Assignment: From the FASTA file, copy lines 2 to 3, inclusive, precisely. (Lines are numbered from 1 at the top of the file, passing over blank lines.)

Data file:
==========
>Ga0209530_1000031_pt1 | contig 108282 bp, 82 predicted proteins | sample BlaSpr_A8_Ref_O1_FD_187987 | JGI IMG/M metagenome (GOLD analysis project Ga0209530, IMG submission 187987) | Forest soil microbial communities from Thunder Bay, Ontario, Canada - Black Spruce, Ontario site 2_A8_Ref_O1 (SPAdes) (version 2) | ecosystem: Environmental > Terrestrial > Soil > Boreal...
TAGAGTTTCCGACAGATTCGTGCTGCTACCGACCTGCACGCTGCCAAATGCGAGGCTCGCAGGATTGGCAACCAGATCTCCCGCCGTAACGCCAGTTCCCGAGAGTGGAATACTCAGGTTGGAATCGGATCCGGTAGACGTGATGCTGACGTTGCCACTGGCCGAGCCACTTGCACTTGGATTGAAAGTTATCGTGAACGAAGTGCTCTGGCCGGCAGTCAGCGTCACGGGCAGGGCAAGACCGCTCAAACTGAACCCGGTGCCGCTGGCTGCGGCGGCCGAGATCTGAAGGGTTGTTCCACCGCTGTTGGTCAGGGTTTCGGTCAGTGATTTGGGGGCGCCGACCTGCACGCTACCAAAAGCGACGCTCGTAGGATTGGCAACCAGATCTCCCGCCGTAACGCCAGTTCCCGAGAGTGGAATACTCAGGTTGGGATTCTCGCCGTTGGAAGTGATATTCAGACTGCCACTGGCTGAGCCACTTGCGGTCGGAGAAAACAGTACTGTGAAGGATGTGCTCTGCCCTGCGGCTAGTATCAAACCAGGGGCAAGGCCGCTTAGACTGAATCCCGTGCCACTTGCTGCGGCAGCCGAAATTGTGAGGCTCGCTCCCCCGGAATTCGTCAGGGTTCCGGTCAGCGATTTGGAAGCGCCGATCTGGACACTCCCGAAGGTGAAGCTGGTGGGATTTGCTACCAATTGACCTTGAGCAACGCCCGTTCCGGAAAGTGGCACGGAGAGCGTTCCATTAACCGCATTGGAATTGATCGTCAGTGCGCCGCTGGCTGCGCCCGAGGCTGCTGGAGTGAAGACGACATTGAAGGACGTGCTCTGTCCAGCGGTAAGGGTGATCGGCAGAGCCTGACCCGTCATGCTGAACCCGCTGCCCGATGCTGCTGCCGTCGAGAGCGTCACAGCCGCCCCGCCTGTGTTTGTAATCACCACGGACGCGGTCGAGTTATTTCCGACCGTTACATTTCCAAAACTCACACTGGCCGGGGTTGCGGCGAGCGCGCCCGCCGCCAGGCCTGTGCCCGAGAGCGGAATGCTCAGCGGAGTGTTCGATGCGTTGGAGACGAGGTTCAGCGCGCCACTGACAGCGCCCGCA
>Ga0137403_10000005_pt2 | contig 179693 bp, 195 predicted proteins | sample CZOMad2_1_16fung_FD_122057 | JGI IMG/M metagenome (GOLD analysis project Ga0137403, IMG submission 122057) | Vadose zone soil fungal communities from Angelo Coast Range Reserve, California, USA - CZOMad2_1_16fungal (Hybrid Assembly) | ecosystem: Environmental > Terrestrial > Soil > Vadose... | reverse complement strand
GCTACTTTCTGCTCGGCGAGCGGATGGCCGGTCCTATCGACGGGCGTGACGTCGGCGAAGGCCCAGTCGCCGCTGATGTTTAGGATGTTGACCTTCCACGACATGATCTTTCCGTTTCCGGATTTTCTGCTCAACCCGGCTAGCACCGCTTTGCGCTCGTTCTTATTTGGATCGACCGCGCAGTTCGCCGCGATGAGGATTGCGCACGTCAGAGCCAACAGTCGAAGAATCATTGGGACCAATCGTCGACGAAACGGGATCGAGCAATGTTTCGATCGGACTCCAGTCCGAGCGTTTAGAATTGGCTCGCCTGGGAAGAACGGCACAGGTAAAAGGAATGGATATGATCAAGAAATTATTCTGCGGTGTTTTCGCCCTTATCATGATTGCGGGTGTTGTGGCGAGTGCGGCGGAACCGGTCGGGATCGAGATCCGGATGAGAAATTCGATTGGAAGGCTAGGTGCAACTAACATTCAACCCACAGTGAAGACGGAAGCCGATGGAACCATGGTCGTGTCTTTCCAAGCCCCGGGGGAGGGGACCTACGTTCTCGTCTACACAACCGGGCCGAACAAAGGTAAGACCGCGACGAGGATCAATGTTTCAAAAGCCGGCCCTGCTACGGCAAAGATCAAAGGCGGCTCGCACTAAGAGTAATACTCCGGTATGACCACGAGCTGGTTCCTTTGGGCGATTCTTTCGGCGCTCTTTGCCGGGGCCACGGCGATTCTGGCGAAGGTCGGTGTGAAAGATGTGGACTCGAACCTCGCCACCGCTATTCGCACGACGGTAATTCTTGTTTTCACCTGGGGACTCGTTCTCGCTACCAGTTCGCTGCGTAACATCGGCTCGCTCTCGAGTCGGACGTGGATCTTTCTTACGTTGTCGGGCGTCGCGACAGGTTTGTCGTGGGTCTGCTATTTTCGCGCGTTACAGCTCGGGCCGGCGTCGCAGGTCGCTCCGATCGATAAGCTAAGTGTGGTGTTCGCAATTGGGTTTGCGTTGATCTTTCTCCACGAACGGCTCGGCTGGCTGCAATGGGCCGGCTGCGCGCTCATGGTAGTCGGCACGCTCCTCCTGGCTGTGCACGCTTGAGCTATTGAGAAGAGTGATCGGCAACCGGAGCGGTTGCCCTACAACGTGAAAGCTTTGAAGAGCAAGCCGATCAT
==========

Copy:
TAGAGTTTCCGACAGATTCGTGCTGCTACCGACCTGCACGCTGCCAAATGCGAGGCTCGCAGGATTGGCAACCAGATCTCCCGCCGTAACGCCAGTTCCCGAGAGTGGAATACTCAGGTTGGAATCGGATCCGGTAGACGTGATGCTGACGTTGCCACTGGCCGAGCCACTTGCACTTGGATTGAAAGTTATCGTGAACGAAGTGCTCTGGCCGGCAGTCAGCGTCACGGGCAGGGCAAGACCGCTCAAACTGAACCCGGTGCCGCTGGCTGCGGCGGCCGAGATCTGAAGGGTTGTTCCACCGCTGTTGGTCAGGGTTTCGGTCAGTGATTTGGGGGCGCCGACCTGCACGCTACCAAAAGCGACGCTCGTAGGATTGGCAACCAGATCTCCCGCCGTAACGCCAGTTCCCGAGAGTGGAATACTCAGGTTGGGATTCTCGCCGTTGGAAGTGATATTCAGACTGCCACTGGCTGAGCCACTTGCGGTCGGAGAAAACAGTACTGTGAAGGATGTGCTCTGCCCTGCGGCTAGTATCAAACCAGGGGCAAGGCCGCTTAGACTGAATCCCGTGCCACTTGCTGCGGCAGCCGAAATTGTGAGGCTCGCTCCCCCGGAATTCGTCAGGGTTCCGGTCAGCGATTTGGAAGCGCCGATCTGGACACTCCCGAAGGTGAAGCTGGTGGGATTTGCTACCAATTGACCTTGAGCAACGCCCGTTCCGGAAAGTGGCACGGAGAGCGTTCCATTAACCGCATTGGAATTGATCGTCAGTGCGCCGCTGGCTGCGCCCGAGGCTGCTGGAGTGAAGACGACATTGAAGGACGTGCTCTGTCCAGCGGTAAGGGTGATCGGCAGAGCCTGACCCGTCATGCTGAACCCGCTGCCCGATGCTGCTGCCGTCGAGAGCGTCACAGCCGCCCCGCCTGTGTTTGTAATCACCACGGACGCGGTCGAGTTATTTCCGACCGTTACATTTCCAAAACTCACACTGGCCGGGGTTGCGGCGAGCGCGCCCGCCGCCAGGCCTGTGCCCGAGAGCGGAATGCTCAGCGGAGTGTTCGATGCGTTGGAGACGAGGTTCAGCGCGCCACTGACAGCGCCCGCA
>Ga0137403_10000005_pt2 | contig 179693 bp, 195 predicted proteins | sample CZOMad2_1_16fung_FD_122057 | JGI IMG/M metagenome (GOLD analysis project Ga0137403, IMG submission 122057) | Vadose zone soil fungal communities from Angelo Coast Range Reserve, California, USA - CZOMad2_1_16fungal (Hybrid Assembly) | ecosystem: Environmental > Terrestrial > Soil > Vadose... | reverse complement strand